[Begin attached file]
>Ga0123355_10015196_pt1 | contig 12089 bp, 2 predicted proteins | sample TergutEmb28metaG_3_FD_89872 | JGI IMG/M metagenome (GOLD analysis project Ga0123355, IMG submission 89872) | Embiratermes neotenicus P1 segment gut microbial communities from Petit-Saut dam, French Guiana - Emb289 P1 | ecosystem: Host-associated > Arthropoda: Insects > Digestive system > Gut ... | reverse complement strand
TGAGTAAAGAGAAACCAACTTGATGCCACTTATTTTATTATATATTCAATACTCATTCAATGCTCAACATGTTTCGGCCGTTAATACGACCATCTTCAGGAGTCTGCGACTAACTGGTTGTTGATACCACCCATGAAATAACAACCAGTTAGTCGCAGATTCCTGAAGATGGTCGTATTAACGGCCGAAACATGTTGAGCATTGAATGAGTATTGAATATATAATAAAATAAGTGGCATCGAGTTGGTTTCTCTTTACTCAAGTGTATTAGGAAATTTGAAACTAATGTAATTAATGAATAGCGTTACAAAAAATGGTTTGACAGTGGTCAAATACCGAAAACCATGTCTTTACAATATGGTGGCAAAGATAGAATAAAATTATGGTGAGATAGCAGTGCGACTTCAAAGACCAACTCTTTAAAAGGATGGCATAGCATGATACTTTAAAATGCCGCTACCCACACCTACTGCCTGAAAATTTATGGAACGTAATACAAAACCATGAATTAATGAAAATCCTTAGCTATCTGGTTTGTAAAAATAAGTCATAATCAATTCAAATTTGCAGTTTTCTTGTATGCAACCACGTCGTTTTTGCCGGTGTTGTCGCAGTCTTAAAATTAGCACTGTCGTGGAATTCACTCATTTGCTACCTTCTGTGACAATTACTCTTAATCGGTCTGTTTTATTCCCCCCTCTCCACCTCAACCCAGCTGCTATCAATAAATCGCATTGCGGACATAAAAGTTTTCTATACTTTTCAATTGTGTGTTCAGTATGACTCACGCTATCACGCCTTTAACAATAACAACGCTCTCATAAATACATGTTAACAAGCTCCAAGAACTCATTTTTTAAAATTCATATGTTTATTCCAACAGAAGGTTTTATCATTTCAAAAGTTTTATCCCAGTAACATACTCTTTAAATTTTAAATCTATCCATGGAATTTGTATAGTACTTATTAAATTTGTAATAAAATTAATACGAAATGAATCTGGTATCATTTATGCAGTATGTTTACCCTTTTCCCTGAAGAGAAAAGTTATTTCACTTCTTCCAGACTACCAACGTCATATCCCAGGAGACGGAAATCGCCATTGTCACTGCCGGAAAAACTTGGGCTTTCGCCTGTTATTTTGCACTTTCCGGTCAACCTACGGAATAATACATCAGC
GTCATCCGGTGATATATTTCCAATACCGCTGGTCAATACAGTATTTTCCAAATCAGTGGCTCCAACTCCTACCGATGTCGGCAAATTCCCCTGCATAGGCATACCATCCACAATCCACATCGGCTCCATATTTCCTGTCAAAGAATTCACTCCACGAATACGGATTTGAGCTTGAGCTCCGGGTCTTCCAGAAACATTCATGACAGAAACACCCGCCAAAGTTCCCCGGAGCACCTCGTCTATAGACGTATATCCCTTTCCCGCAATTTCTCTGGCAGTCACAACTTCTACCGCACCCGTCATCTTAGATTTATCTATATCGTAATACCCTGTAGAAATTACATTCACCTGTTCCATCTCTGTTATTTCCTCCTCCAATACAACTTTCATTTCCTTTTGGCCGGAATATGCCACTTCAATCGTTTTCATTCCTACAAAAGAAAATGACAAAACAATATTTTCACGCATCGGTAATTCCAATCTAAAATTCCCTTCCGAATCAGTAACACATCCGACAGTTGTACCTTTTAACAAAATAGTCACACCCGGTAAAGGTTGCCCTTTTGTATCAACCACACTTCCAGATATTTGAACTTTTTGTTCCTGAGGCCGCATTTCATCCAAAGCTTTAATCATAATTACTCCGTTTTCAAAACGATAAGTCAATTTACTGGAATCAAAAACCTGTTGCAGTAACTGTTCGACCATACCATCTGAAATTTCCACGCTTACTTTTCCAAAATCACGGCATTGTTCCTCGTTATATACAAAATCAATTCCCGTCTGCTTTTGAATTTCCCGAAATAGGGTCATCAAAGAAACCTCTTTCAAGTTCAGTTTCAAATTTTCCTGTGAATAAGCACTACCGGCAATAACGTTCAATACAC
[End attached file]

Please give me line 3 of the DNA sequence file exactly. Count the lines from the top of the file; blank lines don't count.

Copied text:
GTCATCCGGTGATATATTTCCAATACCGCTGGTCAATACAGTATTTTCCAAATCAGTGGCTCCAACTCCTACCGATGTCGGCAAATTCCCCTGCATAGGCATACCATCCACAATCCACATCGGCTCCATATTTCCTGTCAAAGAATTCACTCCACGAATACGGATTTGAGCTTGAGCTCCGGGTCTTCCAGAAACATTCATGACAGAAACACCCGCCAAAGTTCCCCGGAGCACCTCGTCTATAGACGTATATCCCTTTCCCGCAATTTCTCTGGCAGTCACAACTTCTACCGCACCCGTCATCTTAGATTTATCTATATCGTAATACCCTGTAGAAATTACATTCACCTGTTCCATCTCTGTTATTTCCTCCTCCAATACAACTTTCATTTCCTTTTGGCCGGAATATGCCACTTCAATCGTTTTCATTCCTACAAAAGAAAATGACAAAACAATATTTTCACGCATCGGTAATTCCAATCTAAAATTCCCTTCCGAATCAGTAACACATCCGACAGTTGTACCTTTTAACAAAATAGTCACACCCGGTAAAGGTTGCCCTTTTGTATCAACCACACTTCCAGATATTTGAACTTTTTGTTCCTGAGGCCGCATTTCATCCAAAGCTTTAATCATAATTACTCCGTTTTCAAAACGATAAGTCAATTTACTGGAATCAAAAACCTGTTGCAGTAACTGTTCGACCATACCATCTGAAATTTCCACGCTTACTTTTCCAAAATCACGGCATTGTTCCTCGTTATATACAAAATCAATTCCCGTCTGCTTTTGAATTTCCCGAAATAGGGTCATCAAAGAAACCTCTTTCAAGTTCAGTTTCAAATTTTCCTGTGAATAAGCACTACCGGCAATAACGTTCAATACAC